A sensitive resistor-based NO microsensor, with a wide detection range and a low detection limit, has been developed. Semiconductor microfabrication techniques were used to create a sensor that has a simple, robust structure with a sensing area of 1.10 × 0.99 mm. A Pt interdigitated structure was used for the electrodes to maximize the sensor signal output. Ntype semiconductor indium tin oxide (ITO) thin film was sputter-deposited as a sensing material on the electrode surface, and between the electrode fingers. Alumina substrate (250 μm in thickness) was sequentially used for sensor fabrication.

The resulting sensor was tested by applying a voltage across the two electrodes and measuring the resulting current. The sensor was tested at different concentrations of NO-containing gas at a range of temperatures. Preliminary results showed that the sensor had a relatively high sensitivity to NO at 450 °C and 1 V. NO concentrations from ppm to ppb ranges were detected with the low limit of near 159 ppb. Lower NO concentrations are being tested.

Two sensing mechanisms were involved in the NO gas detection at ppm level: adsorption and oxidation reactions, whereas at ppb level of NO, only one sensing mechanism of adsorption was involved.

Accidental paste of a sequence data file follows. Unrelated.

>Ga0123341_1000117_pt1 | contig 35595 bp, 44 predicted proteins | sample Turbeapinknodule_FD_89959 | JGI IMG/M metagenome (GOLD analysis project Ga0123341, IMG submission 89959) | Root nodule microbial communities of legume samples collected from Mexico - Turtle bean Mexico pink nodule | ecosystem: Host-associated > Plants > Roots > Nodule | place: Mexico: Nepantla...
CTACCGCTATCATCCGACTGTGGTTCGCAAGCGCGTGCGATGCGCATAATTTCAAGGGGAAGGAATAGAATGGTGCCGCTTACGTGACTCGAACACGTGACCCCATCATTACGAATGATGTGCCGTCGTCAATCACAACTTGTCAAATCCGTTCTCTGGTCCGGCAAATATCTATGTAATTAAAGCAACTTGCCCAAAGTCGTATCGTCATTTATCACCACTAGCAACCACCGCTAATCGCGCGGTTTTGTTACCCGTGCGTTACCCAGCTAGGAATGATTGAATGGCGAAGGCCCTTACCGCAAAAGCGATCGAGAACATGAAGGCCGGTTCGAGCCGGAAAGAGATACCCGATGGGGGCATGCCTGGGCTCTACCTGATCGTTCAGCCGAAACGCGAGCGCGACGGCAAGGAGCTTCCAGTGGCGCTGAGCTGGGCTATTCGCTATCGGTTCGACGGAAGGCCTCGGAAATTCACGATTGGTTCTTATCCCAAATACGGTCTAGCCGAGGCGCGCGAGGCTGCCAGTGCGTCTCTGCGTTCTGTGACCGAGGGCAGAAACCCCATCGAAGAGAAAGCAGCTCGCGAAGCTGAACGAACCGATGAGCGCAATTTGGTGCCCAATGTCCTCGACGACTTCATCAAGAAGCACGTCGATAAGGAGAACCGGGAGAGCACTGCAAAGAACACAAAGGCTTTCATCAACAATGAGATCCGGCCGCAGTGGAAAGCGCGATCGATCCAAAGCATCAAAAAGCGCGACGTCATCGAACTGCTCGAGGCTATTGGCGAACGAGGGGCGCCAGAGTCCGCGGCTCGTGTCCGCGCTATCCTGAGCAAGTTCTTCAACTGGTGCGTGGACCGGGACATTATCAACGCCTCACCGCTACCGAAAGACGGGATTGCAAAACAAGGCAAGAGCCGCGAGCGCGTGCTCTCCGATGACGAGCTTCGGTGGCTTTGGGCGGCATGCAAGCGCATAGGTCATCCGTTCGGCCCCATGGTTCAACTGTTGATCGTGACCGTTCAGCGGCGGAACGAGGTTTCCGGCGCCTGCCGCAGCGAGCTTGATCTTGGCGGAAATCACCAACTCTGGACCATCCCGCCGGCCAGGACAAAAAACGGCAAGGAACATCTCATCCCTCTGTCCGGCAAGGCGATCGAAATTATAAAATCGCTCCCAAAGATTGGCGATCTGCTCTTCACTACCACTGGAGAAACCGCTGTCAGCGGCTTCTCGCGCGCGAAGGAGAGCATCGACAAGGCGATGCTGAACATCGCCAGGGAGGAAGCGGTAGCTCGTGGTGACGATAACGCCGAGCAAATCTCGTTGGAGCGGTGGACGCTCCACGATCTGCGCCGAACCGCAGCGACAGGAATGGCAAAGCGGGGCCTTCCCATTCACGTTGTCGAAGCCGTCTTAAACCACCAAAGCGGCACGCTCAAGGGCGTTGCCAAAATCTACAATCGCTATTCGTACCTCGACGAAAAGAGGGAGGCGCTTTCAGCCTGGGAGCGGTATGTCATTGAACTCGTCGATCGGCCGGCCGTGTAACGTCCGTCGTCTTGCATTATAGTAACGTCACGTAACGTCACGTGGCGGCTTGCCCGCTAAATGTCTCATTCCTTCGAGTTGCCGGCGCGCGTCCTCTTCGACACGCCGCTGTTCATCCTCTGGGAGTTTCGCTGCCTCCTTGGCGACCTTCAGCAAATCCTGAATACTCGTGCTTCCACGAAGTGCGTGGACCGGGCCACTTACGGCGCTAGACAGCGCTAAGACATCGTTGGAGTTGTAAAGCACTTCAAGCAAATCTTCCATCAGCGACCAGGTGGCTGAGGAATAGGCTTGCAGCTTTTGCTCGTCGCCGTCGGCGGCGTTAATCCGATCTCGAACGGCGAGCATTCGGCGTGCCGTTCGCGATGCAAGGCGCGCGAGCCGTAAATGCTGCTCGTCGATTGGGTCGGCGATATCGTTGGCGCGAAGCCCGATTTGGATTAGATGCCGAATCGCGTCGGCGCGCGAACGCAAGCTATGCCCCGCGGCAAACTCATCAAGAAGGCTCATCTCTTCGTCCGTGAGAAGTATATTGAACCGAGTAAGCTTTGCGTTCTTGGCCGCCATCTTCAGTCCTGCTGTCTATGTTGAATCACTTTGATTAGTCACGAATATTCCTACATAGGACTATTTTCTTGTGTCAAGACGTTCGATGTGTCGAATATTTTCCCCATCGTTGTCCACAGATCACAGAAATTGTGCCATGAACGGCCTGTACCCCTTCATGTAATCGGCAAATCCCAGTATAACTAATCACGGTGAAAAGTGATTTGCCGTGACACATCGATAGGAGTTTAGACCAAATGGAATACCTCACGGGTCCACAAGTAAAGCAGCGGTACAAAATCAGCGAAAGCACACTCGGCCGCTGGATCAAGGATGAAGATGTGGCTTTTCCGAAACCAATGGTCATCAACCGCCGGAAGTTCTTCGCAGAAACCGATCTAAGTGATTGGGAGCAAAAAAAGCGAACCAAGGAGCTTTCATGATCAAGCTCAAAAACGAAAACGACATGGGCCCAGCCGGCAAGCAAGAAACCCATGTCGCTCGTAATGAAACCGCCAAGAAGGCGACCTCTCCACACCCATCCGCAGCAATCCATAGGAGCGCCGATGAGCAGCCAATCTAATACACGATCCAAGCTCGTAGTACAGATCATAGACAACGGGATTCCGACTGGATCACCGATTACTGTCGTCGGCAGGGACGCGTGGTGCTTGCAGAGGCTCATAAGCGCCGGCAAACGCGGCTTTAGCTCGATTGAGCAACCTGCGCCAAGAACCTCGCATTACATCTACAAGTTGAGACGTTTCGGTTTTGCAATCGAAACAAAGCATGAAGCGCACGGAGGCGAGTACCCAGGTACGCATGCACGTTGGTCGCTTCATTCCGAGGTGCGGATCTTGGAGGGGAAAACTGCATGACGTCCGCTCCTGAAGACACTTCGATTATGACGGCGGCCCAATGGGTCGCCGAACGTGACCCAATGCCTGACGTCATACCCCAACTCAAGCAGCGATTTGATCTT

The NO microsensor has the advantages of high sensitivity, small size, simple batch fabrication, high sensor yield, low cost, and low power consumption due to its microsize. The resistor-based thin-film sensor is meant for detection of low concentrations of NO gas, mainly in the ppb or lower range, and is being developed concurrently with other sensor technology for multispecies detection.

This development demonstrates that ITO is a sensitive sensing material for NO detection. It also provides crucial information for future selection of nanostructured and nanosized NO sensing materials, which are expected to be more sensitive and to consume less power.

This work was done by Jennifer C. Xu and Gary W. Hunter of NASA Glenn Research Center, José M. Gonzalez III of Gilcrest at NASA GRC, and Chung-Chiun Liu of Case Western Reserve University.

Inquiries concerning rights for the commercial use of this invention should be addressed to NASA Glenn Research Center, Innovative Partnerships Office, Attn: Steven Fedor, Mail Stop 4–8, 21000 Brookpark Road, Cleveland, Ohio 44135. Refer to LEW-18782-1.

NASA Tech Briefs Magazine

This article first appeared in the April, 2012 issue of NASA Tech Briefs Magazine.

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